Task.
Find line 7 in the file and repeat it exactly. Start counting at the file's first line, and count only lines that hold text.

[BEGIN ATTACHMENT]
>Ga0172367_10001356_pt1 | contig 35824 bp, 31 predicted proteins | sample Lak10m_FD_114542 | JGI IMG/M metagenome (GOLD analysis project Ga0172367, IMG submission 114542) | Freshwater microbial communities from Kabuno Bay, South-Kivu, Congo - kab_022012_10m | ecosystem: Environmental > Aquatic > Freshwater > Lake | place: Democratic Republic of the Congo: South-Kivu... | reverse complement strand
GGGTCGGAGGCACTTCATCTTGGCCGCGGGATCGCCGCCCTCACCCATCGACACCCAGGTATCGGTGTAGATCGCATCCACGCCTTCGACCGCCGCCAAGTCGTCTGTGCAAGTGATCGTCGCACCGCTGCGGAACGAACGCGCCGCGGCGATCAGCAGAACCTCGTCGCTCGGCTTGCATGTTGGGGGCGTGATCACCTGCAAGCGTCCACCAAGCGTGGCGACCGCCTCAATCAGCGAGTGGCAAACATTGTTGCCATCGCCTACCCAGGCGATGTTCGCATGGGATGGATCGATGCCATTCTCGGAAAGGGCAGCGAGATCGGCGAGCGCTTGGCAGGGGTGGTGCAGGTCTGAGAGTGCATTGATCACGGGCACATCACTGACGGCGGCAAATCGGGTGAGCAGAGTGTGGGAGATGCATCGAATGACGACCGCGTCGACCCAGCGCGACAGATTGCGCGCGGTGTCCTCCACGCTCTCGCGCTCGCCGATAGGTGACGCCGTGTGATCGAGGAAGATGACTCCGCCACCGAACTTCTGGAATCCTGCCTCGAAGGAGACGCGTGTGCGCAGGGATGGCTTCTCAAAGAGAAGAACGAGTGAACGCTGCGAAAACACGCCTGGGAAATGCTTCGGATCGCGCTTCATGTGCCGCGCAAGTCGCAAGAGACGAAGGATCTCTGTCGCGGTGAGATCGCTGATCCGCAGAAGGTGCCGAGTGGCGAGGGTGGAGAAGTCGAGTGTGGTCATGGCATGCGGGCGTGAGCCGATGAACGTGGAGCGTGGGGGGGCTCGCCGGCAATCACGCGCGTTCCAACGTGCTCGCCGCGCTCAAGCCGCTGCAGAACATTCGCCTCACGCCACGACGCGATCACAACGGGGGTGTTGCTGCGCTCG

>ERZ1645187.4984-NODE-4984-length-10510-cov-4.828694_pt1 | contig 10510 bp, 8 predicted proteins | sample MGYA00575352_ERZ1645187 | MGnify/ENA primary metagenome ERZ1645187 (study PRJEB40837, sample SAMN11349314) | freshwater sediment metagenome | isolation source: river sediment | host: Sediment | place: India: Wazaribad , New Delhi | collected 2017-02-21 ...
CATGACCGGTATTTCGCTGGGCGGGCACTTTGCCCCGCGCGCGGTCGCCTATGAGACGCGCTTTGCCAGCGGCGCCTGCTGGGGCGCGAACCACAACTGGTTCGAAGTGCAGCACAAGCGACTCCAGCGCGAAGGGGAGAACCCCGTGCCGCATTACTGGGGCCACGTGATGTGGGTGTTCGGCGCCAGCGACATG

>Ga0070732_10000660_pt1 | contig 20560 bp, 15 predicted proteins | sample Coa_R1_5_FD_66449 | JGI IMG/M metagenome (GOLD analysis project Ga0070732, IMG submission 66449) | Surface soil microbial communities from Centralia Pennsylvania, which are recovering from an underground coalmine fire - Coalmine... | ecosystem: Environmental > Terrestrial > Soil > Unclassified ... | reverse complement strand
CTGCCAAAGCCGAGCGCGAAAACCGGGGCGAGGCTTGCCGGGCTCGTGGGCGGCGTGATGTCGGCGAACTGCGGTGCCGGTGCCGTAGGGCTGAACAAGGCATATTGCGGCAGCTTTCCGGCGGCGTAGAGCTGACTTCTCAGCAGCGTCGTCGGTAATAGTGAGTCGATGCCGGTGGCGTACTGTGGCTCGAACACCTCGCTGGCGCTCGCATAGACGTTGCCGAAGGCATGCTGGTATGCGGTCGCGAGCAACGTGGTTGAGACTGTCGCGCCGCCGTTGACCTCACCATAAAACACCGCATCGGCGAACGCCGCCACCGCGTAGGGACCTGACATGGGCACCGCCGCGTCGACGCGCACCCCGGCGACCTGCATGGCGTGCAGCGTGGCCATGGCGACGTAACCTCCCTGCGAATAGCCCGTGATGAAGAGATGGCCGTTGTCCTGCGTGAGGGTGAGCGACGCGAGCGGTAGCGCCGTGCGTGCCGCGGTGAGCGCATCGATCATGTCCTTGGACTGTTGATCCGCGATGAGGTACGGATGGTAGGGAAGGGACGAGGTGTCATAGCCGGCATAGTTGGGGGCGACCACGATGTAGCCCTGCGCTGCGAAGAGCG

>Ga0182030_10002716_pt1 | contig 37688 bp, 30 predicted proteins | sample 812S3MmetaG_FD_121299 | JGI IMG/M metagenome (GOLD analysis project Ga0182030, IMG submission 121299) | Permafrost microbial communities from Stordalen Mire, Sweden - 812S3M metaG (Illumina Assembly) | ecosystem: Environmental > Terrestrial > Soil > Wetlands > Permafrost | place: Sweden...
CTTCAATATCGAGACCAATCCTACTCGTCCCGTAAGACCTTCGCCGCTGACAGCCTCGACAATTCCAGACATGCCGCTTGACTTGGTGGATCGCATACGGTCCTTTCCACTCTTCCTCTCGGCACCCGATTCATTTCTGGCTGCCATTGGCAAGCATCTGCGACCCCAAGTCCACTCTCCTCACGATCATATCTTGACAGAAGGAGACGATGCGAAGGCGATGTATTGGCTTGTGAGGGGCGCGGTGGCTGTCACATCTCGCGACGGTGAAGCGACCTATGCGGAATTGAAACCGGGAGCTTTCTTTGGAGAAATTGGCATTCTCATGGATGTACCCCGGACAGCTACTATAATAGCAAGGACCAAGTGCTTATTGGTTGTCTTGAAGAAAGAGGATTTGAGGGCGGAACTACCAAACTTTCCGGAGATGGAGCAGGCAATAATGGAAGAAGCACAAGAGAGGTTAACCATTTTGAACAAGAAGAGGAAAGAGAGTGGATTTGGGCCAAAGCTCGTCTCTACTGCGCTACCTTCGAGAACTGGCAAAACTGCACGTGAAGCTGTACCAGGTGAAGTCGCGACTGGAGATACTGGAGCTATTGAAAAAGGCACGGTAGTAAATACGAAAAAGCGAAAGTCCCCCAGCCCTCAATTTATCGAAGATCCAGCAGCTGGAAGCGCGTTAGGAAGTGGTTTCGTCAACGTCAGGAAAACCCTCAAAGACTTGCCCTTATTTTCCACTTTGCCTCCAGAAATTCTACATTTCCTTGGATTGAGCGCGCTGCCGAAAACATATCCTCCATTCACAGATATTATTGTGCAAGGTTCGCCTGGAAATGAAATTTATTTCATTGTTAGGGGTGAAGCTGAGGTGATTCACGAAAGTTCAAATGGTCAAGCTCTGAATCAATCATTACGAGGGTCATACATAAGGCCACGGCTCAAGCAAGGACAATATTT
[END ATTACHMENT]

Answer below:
>Ga0182030_10002716_pt1 | contig 37688 bp, 30 predicted proteins | sample 812S3MmetaG_FD_121299 | JGI IMG/M metagenome (GOLD analysis project Ga0182030, IMG submission 121299) | Permafrost microbial communities from Stordalen Mire, Sweden - 812S3M metaG (Illumina Assembly) | ecosystem: Environmental > Terrestrial > Soil > Wetlands > Permafrost | place: Sweden...